Aims Early life stress enhances vulnerability to metabolic and mental disorders in adulthood. Altered pain sensitivity and dysfunctional emotional processing have been described in this context. We assessed the impact of neonatal maternal separation (MS) on chronic constriction injury (CCI) induced neuropathic pain behavior and biochemical spinal processing in early adulthood. Methods Four groups of rats were tested: Controls, MS, CCI, MS+CCI. For MS, pups were separated from the dam from postnatal day 2 to 12 for 3 hours per day. At an age of 7 weeks mechanical and thermal pain thresholds where assessed by the von Frey and the cold plate test. CCI surgery was performed in two of the experimental groups and behavioural measurements were continued until day 21 post surgery. After decapitation spinal cord levels L4/L5 were removed and total RNA was extracted to perform qPCR. Results MS alone did not affect pain thresholds. Surprisingly, MS+CCI rats were less sensitive to mechanical and thermal stimuli compared to CCI. Regarding the biochemical data, MS as well as MS+CCI led to an upregulation of glial markers, cytokines and growth factors and to a downregulation of glutamate receptors and transporters. Conclusion Behavioral and biochemical data are conflicting. The reduced pain sensitivity in MS animals is in contrast to activation of glia and enhanced expression of cytokines but in line with reduced glutamatergic signalling. Since MS and MS+CCI groups did not differ, pain-related processing may have been outweighed by stress-related programming of biochemical reactivity. [less ▲]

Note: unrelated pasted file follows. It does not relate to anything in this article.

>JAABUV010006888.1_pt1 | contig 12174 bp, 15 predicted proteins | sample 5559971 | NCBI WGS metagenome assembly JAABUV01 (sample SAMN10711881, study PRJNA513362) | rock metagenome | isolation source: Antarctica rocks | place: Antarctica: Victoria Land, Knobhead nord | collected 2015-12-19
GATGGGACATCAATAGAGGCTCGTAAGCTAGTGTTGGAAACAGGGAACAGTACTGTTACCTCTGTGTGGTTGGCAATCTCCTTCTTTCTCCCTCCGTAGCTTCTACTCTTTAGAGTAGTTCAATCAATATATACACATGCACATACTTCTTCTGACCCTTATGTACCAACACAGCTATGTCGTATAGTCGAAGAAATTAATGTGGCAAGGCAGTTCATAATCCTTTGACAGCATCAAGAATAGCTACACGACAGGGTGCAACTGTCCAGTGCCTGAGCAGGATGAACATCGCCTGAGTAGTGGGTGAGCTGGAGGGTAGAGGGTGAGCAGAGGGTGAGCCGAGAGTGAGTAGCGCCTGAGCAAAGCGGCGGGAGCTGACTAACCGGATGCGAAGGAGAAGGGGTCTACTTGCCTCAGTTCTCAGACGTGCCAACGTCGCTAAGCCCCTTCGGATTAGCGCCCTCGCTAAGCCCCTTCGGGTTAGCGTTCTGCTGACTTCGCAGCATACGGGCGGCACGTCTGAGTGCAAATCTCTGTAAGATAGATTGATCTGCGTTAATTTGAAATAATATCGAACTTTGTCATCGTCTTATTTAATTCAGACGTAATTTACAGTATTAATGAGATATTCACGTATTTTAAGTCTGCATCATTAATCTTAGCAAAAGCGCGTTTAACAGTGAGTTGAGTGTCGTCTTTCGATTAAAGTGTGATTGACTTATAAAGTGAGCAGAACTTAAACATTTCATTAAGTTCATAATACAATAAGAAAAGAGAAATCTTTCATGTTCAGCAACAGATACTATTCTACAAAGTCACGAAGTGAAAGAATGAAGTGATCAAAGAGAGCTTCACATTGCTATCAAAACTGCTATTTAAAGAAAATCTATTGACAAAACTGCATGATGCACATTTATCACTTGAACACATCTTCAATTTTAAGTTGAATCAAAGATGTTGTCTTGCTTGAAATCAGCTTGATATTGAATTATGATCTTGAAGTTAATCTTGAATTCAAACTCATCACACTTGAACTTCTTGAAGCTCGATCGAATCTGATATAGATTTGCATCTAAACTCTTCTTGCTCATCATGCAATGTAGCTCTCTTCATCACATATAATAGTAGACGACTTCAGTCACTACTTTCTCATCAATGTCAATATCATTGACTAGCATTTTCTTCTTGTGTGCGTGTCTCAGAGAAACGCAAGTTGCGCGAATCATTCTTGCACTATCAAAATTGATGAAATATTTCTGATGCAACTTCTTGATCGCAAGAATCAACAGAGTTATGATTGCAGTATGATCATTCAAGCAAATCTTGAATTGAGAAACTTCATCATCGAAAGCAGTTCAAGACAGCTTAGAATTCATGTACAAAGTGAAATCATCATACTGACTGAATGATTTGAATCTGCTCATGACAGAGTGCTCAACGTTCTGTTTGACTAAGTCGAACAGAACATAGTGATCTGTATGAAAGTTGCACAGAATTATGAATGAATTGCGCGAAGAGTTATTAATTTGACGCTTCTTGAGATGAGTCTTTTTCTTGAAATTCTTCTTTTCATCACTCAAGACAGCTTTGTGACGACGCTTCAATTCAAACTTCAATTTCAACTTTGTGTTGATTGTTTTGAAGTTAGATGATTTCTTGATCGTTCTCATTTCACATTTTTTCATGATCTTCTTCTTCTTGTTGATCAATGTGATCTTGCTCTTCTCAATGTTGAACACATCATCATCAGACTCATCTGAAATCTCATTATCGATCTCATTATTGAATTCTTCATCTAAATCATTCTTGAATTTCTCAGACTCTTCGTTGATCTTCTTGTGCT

Detailed reference viewed: 117 (14 UL)